Format

Send to

Choose Destination
Psychiatr Q. 2014 Mar;85(1):49-56. doi: 10.1007/s11126-013-9269-z.

Ophthalmologic screening in 25 consecutive geriatric psychiatric inpatient admissions.

Author information

1
New York Medical College, 901 Fifth Avenue, New York, NY, 10065, USA.

Abstract

In the aging process, people are at increasing risk of visual abnormalities such as cataracts, glaucoma, age-related macular degeneration, and other retinal defects. This holds true for geriatric psychiatric patients as well. These ophthalmic problems may increase risk of falls or increase the comorbidity from dementing processes and depression. Geriatric patients presenting for psychiatric treatment may also be misdiagnosed or under-diagnosed as a result of these visual problems. This quality assurance review of 25 consecutive geriatric psychiatric inpatients demonstrated discrepancies between chart documentation and actual ophthalmologic pathology present in the patients. Doing a simple but complete ophthalmologic screening as part of the general physical examination on admission to an inpatient psychiatric unit can identify those patients who will need more in depth examination of their eyes and promote more accurate differential diagnoses for the patients.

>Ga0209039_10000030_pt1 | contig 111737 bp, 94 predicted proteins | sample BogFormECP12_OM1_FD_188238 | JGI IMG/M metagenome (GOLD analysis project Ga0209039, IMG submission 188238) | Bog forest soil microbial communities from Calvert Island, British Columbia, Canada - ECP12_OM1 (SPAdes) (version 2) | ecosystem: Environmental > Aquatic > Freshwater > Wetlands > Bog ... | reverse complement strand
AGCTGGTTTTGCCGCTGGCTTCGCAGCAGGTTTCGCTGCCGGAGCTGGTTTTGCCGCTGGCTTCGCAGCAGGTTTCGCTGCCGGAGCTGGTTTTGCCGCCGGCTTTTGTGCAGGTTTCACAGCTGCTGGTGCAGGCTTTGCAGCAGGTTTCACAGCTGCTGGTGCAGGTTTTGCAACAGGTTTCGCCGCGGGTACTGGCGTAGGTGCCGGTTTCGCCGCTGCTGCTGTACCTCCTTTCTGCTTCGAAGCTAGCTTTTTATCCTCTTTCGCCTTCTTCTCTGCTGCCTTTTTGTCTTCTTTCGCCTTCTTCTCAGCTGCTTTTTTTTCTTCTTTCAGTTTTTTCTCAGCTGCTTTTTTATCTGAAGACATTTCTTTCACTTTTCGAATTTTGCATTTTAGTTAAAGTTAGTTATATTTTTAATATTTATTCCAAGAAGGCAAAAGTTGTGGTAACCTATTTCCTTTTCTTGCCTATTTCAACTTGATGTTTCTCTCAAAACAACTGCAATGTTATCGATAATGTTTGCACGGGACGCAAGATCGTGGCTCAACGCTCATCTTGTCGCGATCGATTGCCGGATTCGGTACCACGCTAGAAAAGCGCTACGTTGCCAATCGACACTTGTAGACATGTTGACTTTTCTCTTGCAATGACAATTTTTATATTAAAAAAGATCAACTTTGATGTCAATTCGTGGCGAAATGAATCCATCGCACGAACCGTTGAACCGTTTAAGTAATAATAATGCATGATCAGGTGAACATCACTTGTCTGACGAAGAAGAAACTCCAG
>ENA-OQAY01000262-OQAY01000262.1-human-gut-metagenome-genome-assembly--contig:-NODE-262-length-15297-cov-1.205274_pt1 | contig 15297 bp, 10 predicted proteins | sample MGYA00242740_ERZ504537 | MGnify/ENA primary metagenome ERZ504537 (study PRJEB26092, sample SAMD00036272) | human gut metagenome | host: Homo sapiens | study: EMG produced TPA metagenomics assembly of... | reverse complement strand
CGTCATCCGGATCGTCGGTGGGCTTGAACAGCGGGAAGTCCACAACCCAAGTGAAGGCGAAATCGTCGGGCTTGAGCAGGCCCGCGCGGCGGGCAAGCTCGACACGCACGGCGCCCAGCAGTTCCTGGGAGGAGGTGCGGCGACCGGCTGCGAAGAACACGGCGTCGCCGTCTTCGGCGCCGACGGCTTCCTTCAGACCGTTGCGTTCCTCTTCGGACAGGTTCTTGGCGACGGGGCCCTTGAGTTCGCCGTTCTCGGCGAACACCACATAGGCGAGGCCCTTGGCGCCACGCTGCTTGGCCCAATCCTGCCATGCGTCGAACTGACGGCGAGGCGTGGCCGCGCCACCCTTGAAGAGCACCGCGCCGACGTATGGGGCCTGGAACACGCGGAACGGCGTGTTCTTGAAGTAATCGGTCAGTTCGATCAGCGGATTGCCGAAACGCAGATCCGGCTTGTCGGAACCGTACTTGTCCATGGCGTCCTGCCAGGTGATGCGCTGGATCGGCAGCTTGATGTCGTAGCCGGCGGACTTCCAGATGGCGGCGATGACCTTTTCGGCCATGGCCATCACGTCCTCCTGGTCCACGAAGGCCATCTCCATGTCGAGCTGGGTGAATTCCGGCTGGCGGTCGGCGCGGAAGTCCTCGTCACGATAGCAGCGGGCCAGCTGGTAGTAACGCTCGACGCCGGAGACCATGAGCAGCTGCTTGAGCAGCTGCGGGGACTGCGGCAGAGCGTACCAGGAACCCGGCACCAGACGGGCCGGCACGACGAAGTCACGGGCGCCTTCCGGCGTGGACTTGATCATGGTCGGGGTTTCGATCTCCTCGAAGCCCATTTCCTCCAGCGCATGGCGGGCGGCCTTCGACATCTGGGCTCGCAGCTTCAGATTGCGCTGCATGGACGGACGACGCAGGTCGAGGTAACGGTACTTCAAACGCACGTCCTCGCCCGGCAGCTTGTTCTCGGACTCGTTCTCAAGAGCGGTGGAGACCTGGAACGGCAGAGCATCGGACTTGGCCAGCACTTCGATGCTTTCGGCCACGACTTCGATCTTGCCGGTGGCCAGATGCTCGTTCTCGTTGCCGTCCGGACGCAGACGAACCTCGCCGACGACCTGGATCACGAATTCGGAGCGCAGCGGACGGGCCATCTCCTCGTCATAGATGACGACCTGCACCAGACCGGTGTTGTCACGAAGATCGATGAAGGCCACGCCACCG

PMID:
23963654
DOI:
10.1007/s11126-013-9269-z
[Indexed for MEDLINE]

Supplemental Content

Full text links

Icon for Springer
Loading ...
Support Center